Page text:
According an article by Cindy Yurth in the Navajo Times (22 Dec 2011):
[Paula] Curtis is the first beneficiary of the Plateau Solar Project, a partnership between Navajo nonprofit IINA Solutions, Mark Snyder Electric and Global Solar Water Power Systems.
The partners share the ambitious goal of supplying electricity and an indoor bathroom to all 20,000 homes on the Navajo Nation that don’t yet have those things.
Her new unit won’t completely heat the 300-square-foot hogan her father built, but it will make her wood supply last longer.
Solar thermal panels on the building will arm water will run into pipes in the new bathroom, with any residual heat siphoned into a wall-mounted unit inside the existing house.
A tracking solar panel, meanwhile, will supply two kilowatts of electricity to the house–about half what the average American household uses, but enough for lights and a few small energy-efficient appliances.
The well insulated prefab buiilding (8’x20′) houses batteries to store solar energy received during the day for nighttime uses. On the other end is a small but fully equipped bathroom: composting toilet, shower and sink.
[Mark} Snyder set about designing an enclosed system so the batteries would be protected. But, he reasoned, as long as he was building a building, why not make it multi-functional?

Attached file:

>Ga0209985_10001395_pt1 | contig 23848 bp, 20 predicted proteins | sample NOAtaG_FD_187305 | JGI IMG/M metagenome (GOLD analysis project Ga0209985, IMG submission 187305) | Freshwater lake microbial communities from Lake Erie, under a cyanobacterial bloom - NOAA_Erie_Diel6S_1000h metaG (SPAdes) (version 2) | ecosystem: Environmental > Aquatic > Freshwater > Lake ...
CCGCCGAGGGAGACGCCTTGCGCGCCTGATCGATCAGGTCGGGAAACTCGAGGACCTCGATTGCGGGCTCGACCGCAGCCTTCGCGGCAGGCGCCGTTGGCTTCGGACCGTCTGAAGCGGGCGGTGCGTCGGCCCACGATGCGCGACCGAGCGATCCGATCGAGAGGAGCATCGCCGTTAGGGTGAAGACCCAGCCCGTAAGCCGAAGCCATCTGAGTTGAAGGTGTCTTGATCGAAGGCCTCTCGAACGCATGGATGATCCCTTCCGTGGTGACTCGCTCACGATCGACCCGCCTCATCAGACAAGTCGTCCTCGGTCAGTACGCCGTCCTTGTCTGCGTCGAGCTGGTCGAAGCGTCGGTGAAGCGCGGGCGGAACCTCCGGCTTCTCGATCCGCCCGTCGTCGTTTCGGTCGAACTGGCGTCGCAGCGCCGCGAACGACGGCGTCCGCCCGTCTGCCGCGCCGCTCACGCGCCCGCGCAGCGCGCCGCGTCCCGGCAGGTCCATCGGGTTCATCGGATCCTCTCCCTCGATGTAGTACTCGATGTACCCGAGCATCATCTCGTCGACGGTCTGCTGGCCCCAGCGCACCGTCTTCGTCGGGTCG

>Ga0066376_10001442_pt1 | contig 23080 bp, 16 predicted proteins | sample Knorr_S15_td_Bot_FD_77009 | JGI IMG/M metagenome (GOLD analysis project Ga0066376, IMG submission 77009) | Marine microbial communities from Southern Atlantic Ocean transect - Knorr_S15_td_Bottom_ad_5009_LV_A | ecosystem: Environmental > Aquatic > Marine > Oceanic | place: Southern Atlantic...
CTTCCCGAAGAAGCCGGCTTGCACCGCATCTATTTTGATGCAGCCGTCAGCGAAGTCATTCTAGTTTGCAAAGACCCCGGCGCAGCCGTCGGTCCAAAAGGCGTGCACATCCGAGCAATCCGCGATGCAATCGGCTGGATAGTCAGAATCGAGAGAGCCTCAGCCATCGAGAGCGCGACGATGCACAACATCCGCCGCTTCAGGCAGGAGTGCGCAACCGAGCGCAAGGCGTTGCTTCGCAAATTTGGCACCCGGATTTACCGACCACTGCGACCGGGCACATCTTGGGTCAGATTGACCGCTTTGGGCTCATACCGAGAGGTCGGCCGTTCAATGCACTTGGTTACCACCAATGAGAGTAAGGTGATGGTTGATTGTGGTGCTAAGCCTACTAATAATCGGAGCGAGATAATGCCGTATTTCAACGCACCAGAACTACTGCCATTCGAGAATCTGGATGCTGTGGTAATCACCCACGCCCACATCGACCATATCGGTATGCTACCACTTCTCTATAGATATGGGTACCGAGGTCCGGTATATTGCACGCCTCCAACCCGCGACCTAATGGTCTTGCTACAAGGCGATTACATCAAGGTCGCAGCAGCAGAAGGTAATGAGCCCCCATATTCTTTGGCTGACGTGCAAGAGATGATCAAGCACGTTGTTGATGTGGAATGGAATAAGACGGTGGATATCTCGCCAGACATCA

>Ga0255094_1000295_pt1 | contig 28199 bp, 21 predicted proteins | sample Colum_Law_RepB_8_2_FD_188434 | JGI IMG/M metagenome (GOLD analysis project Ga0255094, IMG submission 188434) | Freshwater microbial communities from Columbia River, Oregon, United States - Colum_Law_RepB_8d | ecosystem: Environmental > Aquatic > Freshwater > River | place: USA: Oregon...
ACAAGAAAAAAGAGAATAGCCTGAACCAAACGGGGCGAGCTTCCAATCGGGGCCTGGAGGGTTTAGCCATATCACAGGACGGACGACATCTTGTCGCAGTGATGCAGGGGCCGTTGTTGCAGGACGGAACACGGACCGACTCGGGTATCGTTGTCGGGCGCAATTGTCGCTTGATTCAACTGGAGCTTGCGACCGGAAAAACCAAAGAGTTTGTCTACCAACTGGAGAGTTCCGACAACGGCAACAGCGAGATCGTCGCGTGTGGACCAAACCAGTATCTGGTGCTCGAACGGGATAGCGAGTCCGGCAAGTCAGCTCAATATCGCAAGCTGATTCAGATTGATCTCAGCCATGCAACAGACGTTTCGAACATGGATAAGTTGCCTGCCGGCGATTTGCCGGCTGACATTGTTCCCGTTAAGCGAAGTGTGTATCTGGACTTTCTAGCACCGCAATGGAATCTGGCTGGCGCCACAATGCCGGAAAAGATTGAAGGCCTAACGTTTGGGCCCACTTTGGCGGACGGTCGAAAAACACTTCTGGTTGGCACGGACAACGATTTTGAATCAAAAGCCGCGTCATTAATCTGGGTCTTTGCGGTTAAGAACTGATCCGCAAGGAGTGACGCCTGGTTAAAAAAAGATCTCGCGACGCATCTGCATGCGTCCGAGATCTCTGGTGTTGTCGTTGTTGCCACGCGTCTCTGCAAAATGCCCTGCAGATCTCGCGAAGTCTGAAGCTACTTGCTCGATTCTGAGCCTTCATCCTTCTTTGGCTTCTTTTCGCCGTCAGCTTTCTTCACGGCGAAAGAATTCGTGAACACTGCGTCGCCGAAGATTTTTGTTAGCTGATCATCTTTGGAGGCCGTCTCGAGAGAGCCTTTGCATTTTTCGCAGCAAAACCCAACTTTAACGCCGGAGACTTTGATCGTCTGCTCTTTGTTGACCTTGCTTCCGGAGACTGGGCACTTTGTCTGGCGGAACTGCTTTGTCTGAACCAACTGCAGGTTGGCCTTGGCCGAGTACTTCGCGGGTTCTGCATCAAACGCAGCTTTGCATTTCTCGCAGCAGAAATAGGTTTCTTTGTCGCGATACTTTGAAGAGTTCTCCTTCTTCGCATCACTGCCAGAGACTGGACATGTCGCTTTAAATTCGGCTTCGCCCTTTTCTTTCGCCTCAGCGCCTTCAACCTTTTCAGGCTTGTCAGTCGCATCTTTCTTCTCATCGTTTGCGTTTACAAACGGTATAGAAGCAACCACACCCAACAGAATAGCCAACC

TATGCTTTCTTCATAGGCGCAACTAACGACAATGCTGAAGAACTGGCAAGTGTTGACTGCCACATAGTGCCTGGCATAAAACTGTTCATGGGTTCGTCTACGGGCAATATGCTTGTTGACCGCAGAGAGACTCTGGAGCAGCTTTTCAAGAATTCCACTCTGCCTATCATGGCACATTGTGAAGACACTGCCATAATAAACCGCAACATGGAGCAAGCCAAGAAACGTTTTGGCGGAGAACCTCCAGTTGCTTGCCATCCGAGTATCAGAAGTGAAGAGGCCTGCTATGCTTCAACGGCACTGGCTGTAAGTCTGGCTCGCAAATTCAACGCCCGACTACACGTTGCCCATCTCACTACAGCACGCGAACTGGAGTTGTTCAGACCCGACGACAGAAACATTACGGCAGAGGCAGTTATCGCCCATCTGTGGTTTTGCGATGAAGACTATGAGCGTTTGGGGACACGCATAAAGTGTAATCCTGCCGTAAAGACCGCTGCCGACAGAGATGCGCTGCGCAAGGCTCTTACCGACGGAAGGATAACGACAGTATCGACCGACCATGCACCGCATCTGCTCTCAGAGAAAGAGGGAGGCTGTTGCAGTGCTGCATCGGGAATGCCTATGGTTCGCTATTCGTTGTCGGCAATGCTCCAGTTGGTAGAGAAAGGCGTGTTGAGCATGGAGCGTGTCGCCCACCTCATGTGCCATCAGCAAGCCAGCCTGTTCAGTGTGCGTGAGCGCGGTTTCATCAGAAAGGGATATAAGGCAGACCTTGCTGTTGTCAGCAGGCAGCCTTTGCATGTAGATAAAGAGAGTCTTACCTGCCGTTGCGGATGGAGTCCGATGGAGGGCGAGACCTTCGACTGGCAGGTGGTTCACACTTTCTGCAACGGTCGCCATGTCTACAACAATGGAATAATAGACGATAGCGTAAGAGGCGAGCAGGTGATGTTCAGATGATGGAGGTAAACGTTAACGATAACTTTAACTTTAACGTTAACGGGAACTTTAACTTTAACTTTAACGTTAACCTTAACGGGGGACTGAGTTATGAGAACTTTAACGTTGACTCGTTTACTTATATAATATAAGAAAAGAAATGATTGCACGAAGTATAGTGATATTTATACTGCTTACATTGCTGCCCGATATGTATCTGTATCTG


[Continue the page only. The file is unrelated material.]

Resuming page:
“The building is actually a solar device in itself,” he explained. The solar-thermal panel on the ceiling heat not only the water pipes but also the air space inside the ultra-insulated structure, transferring heat to the adjacent house when it warms to a certain temperature.
And, since there was already going to be a heated building, Snyder thought, why not make it into a bathroom too?
“Since these are still in the experimental phase, they’ll be monitoring it back in San Diego,” [Rick] Yoerg explained, “to make sure the family is able to follow the instructions and reset the system.”
[Elsa] Johnson, who currently lives in Scottsdale AZ, but who grew up in a traditional household in Forest Lake Chapter, said she’s seen a lot of well-intentioned projects fall by the wayside. She believes this one is different.
From an article by the Grand Canyon Trust (19 Jan 2011):
. . . we created a very air tight building that has hot air panels on the outside. They heat the building up to a temperature of 80 to 85 degrees,” said [Mark] Snyder. “We modified the water tank so it remains half full. It hets up the water at night. The new solar device heats the house, reducing the need for fire wood. It is also capable of cooling the house during the summertime.
Elsa Johnson, Director/ IINA Solutions (602) 524-9464; email@example.com